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Man Sentenced To Death Over Disagreement With Customer Who Refused To Pay Bill

Man Sentenced To Death Over Disagreement With Customer Who Refused To Pay Bill

Ashfaq Masih was arrested in 2017 in Pakistan, with a court deciding he had been blasphemous in an altercation with a customer

A Christian man has been sentenced to death for blasphemy over a disagreement with a customer who refused to pay their bill.

Ashfaq Masih, 34, was arrested in 2017 in Pakistan for saying he believed in Jesus Christ, with a court deciding that he had ‘disrespected’ the Prophet Muhammad.

The statement was made when the bike mechanic got into a verbal disagreement with a Muslim customer who refused to pay the full amount for a repair job at Masih’s shop in Lahore. 

Requesting the bill be reduced, the customer said he was a ‘religious devotee’ and that Masih should honour him, reports nonprofit Church in Chains.

However, the mechanic refused the request, stating that Christians believe Jesus is the prophet. 

As they entered an argument, a crowd gathered before police were called to the scene to arrest Masih, with a court deciding he had committed an act of blasphemy. 

After spending five years in police custody, he appeared at a hearing on Monday, July 4, where session judge Khalid Wazir sentenced him to death under the country’s blasphemy law.

Masih, who has a wife and daughter, pleaded his innocence in court and is planning to appeal the decision.

He said the case is 'baseless, false and frivolous', and was made by a man who wanted to ruin his business. 

“I insisted for my bill and said that I don't follow anyone other than Jesus, and so wasn't interested in the man's religious status,” he explained. 

Blasphemy is punishable by death in Pakistan.

Human rights groups have spoken out against Pakistan's strict blasphemy law, arguing that it is abused and leads to the torture and death of innocent people.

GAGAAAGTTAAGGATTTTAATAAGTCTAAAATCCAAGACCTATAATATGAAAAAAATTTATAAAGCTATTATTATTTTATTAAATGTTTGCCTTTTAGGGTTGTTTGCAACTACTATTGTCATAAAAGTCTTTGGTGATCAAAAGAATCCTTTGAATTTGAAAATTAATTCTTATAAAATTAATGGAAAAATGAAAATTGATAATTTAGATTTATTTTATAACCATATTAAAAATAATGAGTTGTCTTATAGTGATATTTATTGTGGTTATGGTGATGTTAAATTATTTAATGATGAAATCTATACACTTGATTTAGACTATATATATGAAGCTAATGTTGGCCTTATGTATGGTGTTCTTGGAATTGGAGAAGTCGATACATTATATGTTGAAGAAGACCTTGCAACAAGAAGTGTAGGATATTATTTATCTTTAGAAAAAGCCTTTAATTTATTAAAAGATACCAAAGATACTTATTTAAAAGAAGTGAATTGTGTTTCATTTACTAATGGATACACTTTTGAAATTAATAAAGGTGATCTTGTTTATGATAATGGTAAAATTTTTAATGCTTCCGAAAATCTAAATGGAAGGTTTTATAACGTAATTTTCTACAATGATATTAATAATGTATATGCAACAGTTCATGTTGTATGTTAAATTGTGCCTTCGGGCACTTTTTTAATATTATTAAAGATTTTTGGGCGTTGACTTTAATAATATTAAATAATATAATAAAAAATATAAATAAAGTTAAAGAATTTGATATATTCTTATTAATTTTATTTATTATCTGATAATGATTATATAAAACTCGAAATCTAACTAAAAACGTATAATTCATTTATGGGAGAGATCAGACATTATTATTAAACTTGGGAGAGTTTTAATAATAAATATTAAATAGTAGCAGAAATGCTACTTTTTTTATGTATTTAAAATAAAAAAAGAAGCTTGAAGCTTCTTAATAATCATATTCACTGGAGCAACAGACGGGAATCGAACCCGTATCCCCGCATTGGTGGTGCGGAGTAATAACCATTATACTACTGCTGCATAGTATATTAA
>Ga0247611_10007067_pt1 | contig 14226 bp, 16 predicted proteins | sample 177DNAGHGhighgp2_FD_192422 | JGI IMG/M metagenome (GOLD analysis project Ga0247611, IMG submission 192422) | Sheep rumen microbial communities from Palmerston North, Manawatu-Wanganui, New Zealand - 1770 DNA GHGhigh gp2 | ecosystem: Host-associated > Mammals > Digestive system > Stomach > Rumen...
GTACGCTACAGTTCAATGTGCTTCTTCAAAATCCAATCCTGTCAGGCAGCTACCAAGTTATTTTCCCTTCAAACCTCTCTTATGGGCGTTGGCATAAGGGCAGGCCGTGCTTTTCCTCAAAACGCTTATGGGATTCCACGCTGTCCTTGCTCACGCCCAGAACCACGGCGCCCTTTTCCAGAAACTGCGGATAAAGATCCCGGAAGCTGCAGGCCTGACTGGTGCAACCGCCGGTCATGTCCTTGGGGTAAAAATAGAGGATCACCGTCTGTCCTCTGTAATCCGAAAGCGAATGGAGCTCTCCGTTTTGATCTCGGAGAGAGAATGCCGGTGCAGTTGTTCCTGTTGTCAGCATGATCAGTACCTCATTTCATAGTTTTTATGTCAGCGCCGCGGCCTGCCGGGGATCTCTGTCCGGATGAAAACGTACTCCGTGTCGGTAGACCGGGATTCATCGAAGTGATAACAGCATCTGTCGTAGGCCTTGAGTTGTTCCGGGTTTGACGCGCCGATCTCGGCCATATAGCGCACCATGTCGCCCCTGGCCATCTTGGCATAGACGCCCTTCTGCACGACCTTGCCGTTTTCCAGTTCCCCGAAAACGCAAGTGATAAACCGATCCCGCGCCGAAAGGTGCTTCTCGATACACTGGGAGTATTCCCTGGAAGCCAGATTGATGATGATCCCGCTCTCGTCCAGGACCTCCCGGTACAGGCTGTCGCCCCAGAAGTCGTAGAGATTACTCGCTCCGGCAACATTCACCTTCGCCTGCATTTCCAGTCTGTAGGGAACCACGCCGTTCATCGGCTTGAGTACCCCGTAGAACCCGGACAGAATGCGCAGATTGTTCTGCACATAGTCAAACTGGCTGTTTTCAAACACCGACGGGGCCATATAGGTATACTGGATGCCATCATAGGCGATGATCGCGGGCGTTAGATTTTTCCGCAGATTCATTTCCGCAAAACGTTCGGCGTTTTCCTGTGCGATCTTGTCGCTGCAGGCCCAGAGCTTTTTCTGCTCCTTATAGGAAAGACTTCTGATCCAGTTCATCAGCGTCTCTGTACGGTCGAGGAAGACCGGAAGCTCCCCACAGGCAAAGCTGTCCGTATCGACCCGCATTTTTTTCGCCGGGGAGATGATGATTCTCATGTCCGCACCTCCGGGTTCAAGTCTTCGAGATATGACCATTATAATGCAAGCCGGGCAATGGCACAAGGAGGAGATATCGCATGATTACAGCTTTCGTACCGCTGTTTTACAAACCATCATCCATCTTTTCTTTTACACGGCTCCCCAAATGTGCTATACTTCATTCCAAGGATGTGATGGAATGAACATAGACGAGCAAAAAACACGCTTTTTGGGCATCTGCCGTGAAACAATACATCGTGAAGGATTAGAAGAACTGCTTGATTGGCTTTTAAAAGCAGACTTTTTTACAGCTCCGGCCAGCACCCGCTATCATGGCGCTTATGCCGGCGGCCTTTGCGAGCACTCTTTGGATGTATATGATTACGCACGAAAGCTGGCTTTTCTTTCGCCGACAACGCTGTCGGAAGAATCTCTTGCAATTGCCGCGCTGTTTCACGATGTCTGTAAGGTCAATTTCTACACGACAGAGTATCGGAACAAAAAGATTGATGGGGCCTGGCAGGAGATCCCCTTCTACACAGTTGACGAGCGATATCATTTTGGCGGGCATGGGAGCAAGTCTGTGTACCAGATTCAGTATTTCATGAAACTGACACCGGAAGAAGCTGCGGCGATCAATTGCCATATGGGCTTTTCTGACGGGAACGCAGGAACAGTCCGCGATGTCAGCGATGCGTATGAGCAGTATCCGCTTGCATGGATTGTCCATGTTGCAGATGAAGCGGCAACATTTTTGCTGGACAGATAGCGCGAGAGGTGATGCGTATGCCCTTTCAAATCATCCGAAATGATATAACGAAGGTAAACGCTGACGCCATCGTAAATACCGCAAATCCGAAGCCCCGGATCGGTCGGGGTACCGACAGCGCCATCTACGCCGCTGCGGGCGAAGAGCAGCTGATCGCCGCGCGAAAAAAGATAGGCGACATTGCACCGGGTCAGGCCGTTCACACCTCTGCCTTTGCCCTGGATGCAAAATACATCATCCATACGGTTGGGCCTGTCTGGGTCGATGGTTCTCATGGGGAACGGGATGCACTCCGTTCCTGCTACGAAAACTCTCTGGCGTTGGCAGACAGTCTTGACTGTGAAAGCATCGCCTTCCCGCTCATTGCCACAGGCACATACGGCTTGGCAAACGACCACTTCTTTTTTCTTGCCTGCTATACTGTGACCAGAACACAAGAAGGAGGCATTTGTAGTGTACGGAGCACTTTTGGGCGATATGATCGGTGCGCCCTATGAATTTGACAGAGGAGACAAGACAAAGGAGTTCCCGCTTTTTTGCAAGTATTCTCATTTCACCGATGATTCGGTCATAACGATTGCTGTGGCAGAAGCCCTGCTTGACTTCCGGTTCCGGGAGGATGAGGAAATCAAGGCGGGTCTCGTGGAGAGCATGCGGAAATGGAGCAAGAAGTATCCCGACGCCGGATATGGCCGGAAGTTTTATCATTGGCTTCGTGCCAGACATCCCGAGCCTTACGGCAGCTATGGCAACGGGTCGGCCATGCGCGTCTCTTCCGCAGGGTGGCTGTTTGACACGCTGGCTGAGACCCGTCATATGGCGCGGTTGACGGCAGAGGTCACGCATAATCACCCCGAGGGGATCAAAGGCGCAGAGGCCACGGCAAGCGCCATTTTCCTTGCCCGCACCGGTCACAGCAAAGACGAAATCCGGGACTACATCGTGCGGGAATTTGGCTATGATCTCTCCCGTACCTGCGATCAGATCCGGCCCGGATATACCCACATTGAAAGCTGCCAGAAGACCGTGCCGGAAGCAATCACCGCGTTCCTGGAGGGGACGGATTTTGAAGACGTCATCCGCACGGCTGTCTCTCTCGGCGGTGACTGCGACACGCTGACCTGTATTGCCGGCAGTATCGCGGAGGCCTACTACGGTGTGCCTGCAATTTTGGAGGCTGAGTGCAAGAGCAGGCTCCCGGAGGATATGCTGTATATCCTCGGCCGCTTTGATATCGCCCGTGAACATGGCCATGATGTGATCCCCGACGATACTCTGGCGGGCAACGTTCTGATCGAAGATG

Speaking on the issue in light of Masih’s sentencing, Nasir Saeed – director of CLAAS-UK, which supports persecuted Christians in Pakistan – said the decision was tragic yet anticipated.

“I don't remember any case where the lower court decided to grant bail or freed anyone accused of the blasphemy law,” he commented.

“The judges are aware that such cases are made to punish and settle personal grudges with the opponents, especially against the Christians.

“Because of pressure from the Islamic groups, lower courts' judges are always hesitant to free the victims but make popular decisions to save their skin and shift their burden to the high court.

“He is innocent and has already spent five years in prison for a crime he never committed.”

Saeed continued: "The National Assembly has passed a resolution calling for the law not to be abused in ways like this, but failed to bring any changes or legislation to stop the ongoing misuse of the blasphemy law.

"CLAAS continues to raise its concerns with the Pakistani government whenever possible, but so far our call for change has fallen on deaf ears.

"CLAAS is in touch with the family and is working with its partners to submit an appeal in the high court against the lower court's judgement."

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Featured Image Credit: @TrulyMonica/@Sh0333yunus/Twitter

Topics: World News, Crime